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research-article

A Structural and Fluid-flow Model for Mechanically-driven Peristaltic Pumping with Application to Therapeutic Drug Delivery

[+] Author and Article Information
Kevin Krautbauer

University of Minnesota, Department of Mechanical Engineering, 111 Church Street SE, 55455, Minneapolis Minnesota, USA
krau0232@umn.edu

Ephraim Sparrow

University of Minnesota, Department of Mechanical Engineering, 111 Church Street SE, 55455, Minneapolis Minnesota, USA
esparrow@umn.edu

John M. Gorman

University of Minnesota, Department of Mechanical Engineering, 111 Church Street SE, 55455, Minneapolis Minnesota, USA
gorma157@umn.edu

1Corresponding author.

ASME doi:10.1115/1.4037282 History: Received March 04, 2016; Revised July 07, 2017

Abstract

The primary focus of this research is the design of wall-driven peristaltic pumps based on first principles with minimal simplifying assumptions and implementation by numerical simulation. Peristaltic pumps are typically used to pump clean/sterile fluids because cross contamination with exposed pump components cannot occur. Some common biomedical applications include pumping IV fluids through an infusion device and circulating blood by means of heart-lung machines during a bypass surgery. The specific design modality described here involves structural analysis of a hyperelastic tube-wall medium implemented by numerical simulation. The numerical solutions yielded distributions of stresses and mechanical deflections. In particular, the applied force needed to sustain the prescribed rate of compression was determined. From numerical information about the change of the volume of the bore of the tube, the rate of fluid flow provided by the peristaltic pumping action was calculated and several equation fits are presented. Other results of practical utility include the spatial distributions of effective stress (von Mises) at a succession of times during the compression cycle and corresponding information for the spatial and temporal evolution of the displacements.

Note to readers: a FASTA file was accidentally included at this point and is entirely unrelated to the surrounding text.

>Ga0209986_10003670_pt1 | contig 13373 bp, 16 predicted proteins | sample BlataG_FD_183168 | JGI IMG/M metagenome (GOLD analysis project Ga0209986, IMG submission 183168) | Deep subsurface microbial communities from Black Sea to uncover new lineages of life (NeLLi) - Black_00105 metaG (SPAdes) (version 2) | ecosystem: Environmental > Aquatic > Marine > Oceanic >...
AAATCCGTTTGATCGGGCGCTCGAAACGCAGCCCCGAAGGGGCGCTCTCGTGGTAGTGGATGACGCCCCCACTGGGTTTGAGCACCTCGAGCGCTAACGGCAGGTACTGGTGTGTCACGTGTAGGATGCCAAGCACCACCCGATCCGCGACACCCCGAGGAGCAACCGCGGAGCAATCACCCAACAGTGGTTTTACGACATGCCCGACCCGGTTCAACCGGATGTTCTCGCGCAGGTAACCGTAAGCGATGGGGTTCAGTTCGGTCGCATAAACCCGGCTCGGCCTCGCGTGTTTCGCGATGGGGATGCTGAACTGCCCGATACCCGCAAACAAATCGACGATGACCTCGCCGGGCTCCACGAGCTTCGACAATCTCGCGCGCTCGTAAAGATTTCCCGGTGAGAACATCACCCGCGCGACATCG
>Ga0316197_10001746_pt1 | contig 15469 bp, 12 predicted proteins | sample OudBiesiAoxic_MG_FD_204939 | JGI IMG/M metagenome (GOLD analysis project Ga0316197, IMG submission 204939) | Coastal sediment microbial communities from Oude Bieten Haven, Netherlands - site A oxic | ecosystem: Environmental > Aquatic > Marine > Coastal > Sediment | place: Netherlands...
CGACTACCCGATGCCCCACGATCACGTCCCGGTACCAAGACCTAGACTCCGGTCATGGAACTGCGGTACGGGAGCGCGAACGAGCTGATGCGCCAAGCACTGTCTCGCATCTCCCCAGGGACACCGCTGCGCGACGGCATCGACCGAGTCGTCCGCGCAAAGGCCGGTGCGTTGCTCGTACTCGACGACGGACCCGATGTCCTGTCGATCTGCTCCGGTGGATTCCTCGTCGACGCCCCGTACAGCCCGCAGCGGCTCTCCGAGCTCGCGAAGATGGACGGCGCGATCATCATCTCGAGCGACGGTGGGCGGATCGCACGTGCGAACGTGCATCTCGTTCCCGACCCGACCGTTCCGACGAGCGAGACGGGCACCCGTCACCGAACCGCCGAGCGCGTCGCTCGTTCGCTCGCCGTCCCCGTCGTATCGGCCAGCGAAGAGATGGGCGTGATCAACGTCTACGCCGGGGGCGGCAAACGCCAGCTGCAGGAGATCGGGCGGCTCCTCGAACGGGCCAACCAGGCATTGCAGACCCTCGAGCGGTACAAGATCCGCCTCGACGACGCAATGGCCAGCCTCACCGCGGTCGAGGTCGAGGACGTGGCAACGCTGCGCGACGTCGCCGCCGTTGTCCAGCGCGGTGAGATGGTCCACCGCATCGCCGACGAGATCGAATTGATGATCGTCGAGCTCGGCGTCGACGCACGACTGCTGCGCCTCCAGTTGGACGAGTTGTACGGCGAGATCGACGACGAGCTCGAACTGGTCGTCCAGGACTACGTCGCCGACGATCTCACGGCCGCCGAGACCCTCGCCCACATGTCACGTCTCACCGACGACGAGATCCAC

Copyright (c) 2017 by ASME
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